Part of the Project
The growing use of GMO corn has been devastating for local farmers in Mexico who rely on the crop not only for food but to make a living.
Corn, the world’s most planted grain, is the star of most Mexican meals due to the over 62 varieties that exist. Each of these varieties has its own flavour, colour and grows at a particular altitude.
For Mexican product designer Fernando Laposse, the threat to the livelihoods of farmers whom he grew up visiting gave him a chance to try and help them through his project called Totomoxtle.
During his recent presentation at Antenna, an event that is the result of a collaboration between Design Indaba and Dutch Design Foundation, he told the audience how the project was born out of wanting to do something to help the farmers to carry on planting native Mexican corn.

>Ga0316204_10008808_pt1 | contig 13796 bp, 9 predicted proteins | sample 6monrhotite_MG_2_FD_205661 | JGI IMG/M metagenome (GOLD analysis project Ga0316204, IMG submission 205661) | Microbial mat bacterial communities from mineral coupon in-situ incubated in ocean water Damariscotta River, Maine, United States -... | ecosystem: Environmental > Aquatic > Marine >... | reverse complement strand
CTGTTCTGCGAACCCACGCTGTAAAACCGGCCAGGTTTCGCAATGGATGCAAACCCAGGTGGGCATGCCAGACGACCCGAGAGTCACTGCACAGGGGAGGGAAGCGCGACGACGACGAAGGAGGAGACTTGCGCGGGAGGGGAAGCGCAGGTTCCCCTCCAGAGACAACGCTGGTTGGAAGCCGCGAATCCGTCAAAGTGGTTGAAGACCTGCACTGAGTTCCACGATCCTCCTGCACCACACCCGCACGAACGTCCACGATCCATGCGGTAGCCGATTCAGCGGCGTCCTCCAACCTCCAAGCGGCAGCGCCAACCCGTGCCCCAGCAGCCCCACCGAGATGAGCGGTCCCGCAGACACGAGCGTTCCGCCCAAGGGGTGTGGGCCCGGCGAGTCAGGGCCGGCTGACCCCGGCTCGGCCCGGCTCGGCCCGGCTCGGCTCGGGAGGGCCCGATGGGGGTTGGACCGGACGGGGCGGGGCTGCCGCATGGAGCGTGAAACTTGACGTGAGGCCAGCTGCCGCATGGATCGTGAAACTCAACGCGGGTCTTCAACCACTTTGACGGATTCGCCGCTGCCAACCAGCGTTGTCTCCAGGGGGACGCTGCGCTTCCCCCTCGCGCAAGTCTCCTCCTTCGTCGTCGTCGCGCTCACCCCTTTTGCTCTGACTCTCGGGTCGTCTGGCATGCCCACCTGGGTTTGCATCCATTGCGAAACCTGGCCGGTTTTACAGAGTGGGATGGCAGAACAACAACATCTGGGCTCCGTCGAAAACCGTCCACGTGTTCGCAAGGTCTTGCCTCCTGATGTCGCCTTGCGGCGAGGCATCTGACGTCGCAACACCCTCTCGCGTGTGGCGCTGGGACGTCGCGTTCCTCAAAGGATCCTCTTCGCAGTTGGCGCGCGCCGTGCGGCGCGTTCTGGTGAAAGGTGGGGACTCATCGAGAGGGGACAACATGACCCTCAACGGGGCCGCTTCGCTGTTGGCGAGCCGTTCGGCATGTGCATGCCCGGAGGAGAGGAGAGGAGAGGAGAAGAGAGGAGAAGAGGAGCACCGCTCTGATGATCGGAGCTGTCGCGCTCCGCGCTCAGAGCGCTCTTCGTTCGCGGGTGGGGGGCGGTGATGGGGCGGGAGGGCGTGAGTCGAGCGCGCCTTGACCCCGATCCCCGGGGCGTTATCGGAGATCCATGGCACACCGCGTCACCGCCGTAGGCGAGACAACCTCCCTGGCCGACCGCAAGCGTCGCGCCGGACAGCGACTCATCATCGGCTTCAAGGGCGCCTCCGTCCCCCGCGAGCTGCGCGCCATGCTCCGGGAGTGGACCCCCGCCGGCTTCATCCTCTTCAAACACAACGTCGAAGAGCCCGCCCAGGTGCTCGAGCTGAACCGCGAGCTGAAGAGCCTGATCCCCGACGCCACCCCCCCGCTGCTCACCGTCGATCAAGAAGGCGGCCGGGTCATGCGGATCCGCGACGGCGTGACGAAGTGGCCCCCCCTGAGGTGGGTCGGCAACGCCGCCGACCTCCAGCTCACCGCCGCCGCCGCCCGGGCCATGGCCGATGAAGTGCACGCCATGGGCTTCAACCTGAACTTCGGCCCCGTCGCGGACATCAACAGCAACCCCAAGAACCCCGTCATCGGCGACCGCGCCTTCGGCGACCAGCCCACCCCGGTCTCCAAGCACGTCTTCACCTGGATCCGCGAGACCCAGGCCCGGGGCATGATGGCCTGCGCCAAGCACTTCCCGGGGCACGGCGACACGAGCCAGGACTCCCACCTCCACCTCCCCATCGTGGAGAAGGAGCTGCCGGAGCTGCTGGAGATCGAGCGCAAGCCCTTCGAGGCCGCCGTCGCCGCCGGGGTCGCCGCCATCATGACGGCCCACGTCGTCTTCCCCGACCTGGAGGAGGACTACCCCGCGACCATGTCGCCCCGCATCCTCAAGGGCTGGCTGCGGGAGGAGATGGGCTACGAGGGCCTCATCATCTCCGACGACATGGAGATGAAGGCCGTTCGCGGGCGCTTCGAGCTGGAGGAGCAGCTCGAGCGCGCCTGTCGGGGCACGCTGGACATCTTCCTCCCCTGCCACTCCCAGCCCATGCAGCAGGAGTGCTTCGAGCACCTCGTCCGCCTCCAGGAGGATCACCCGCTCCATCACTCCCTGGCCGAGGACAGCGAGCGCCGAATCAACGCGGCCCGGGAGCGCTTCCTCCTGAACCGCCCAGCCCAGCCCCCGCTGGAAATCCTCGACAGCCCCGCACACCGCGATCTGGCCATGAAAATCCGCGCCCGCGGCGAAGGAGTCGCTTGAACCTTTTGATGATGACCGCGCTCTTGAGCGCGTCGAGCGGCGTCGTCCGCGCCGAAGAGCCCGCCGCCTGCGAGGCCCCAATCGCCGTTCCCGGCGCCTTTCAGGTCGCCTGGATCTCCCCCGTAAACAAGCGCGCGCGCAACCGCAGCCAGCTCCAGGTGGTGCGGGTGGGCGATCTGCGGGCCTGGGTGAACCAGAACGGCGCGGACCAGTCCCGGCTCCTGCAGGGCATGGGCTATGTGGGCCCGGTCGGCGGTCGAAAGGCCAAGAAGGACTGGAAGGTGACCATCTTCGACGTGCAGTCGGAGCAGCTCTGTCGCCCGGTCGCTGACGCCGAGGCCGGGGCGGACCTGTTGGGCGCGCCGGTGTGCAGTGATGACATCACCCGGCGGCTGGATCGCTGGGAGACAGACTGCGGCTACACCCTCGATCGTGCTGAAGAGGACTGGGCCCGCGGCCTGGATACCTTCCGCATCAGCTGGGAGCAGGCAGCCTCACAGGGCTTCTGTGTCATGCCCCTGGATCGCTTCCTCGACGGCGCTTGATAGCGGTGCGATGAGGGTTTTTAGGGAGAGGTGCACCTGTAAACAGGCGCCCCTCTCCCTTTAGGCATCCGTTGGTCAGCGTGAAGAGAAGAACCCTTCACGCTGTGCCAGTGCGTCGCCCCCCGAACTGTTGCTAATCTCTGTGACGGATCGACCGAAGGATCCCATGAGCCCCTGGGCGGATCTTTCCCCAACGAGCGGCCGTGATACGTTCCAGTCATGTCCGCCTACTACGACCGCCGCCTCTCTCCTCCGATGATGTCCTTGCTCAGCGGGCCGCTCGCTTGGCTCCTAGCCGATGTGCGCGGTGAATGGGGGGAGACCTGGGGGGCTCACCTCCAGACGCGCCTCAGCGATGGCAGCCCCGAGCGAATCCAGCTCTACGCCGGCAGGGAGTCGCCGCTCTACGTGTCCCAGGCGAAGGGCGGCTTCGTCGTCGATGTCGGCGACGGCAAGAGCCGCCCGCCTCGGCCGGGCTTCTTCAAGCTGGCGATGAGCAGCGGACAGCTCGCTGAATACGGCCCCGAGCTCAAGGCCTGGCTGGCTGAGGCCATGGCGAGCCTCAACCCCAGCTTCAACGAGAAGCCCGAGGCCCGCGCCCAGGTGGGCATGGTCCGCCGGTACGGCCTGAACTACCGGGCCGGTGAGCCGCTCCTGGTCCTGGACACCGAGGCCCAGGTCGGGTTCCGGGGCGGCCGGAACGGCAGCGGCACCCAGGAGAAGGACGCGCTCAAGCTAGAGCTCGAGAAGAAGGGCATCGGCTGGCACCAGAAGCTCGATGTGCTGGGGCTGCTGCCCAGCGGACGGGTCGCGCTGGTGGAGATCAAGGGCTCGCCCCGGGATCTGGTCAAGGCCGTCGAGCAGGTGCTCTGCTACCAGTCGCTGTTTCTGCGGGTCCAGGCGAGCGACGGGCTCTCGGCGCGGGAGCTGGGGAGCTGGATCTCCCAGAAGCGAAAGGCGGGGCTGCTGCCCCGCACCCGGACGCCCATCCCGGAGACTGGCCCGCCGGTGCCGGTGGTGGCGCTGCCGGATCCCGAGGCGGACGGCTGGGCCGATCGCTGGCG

“I am trying to create a new form of employment,” he said while explaining that the project uses corn husks to make a veneer that can be used in architecture and furniture design. The process of making the veneer involves the flattening of corn husks before cutting them into ready-to-use tiles for use as a fine veneer for flooring or marquetry.
“I use the husks of the native varieties of Mexican corn,” he said emphasising that this was to encourage the farmers to carry on planting the local variety. This week his project won the jury prize at the Future Food Design Awards after receiving over 5000 votes.
The competition aims to shine a spotlight on designs that challenge food-related topics, ranging from gastronomic culture to our food chain. A total of 73 projects from 24 different countries were nominated for this first edition.